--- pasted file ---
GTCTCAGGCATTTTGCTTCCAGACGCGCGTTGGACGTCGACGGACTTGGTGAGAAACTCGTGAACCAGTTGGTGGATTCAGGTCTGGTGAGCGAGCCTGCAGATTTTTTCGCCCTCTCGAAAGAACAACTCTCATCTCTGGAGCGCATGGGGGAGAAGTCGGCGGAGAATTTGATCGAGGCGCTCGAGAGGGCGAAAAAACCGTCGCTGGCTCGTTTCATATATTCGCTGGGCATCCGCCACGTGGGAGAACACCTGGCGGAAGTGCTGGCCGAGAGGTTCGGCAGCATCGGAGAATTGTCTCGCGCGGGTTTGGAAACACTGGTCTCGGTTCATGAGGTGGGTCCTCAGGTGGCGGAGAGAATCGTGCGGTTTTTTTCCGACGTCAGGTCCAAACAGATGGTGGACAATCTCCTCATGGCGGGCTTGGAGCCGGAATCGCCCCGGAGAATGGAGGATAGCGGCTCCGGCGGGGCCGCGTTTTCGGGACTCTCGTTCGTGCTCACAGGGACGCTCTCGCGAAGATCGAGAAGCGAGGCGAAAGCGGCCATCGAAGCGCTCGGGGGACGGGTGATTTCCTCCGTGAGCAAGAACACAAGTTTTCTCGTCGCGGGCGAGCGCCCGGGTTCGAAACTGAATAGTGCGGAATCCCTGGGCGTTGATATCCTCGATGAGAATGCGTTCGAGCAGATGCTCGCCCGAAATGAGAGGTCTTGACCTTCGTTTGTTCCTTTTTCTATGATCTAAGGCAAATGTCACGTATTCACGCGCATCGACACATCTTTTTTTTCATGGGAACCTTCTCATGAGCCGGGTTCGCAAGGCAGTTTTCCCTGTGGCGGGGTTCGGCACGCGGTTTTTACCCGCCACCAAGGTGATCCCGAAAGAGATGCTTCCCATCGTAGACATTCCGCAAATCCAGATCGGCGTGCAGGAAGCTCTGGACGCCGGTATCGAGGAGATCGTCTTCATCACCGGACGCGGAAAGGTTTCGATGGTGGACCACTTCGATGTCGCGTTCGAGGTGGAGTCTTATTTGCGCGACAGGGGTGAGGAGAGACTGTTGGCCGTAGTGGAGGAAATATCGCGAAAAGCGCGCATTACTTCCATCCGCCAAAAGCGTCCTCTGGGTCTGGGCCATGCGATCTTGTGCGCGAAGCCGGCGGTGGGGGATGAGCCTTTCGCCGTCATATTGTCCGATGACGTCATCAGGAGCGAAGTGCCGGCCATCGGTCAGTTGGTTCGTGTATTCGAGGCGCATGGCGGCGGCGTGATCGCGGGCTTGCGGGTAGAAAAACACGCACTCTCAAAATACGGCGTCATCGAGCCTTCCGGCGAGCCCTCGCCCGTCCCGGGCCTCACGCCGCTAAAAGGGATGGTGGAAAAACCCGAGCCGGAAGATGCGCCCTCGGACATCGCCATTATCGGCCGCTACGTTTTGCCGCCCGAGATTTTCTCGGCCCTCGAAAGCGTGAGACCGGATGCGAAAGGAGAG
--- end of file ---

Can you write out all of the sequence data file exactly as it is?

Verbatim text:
GTCTCAGGCATTTTGCTTCCAGACGCGCGTTGGACGTCGACGGACTTGGTGAGAAACTCGTGAACCAGTTGGTGGATTCAGGTCTGGTGAGCGAGCCTGCAGATTTTTTCGCCCTCTCGAAAGAACAACTCTCATCTCTGGAGCGCATGGGGGAGAAGTCGGCGGAGAATTTGATCGAGGCGCTCGAGAGGGCGAAAAAACCGTCGCTGGCTCGTTTCATATATTCGCTGGGCATCCGCCACGTGGGAGAACACCTGGCGGAAGTGCTGGCCGAGAGGTTCGGCAGCATCGGAGAATTGTCTCGCGCGGGTTTGGAAACACTGGTCTCGGTTCATGAGGTGGGTCCTCAGGTGGCGGAGAGAATCGTGCGGTTTTTTTCCGACGTCAGGTCCAAACAGATGGTGGACAATCTCCTCATGGCGGGCTTGGAGCCGGAATCGCCCCGGAGAATGGAGGATAGCGGCTCCGGCGGGGCCGCGTTTTCGGGACTCTCGTTCGTGCTCACAGGGACGCTCTCGCGAAGATCGAGAAGCGAGGCGAAAGCGGCCATCGAAGCGCTCGGGGGACGGGTGATTTCCTCCGTGAGCAAGAACACAAGTTTTCTCGTCGCGGGCGAGCGCCCGGGTTCGAAACTGAATAGTGCGGAATCCCTGGGCGTTGATATCCTCGATGAGAATGCGTTCGAGCAGATGCTCGCCCGAAATGAGAGGTCTTGACCTTCGTTTGTTCCTTTTTCTATGATCTAAGGCAAATGTCACGTATTCACGCGCATCGACACATCTTTTTTTTCATGGGAACCTTCTCATGAGCCGGGTTCGCAAGGCAGTTTTCCCTGTGGCGGGGTTCGGCACGCGGTTTTTACCCGCCACCAAGGTGATCCCGAAAGAGATGCTTCCCATCGTAGACATTCCGCAAATCCAGATCGGCGTGCAGGAAGCTCTGGACGCCGGTATCGAGGAGATCGTCTTCATCACCGGACGCGGAAAGGTTTCGATGGTGGACCACTTCGATGTCGCGTTCGAGGTGGAGTCTTATTTGCGCGACAGGGGTGAGGAGAGACTGTTGGCCGTAGTGGAGGAAATATCGCGAAAAGCGCGCATTACTTCCATCCGCCAAAAGCGTCCTCTGGGTCTGGGCCATGCGATCTTGTGCGCGAAGCCGGCGGTGGGGGATGAGCCTTTCGCCGTCATATTGTCCGATGACGTCATCAGGAGCGAAGTGCCGGCCATCGGTCAGTTGGTTCGTGTATTCGAGGCGCATGGCGGCGGCGTGATCGCGGGCTTGCGGGTAGAAAAACACGCACTCTCAAAATACGGCGTCATCGAGCCTTCCGGCGAGCCCTCGCCCGTCCCGGGCCTCACGCCGCTAAAAGGGATGGTGGAAAAACCCGAGCCGGAAGATGCGCCCTCGGACATCGCCATTATCGGCCGCTACGTTTTGCCGCCCGAGATTTTCTCGGCCCTCGAAAGCGTGAGACCGGATGCGAAAGGAGAG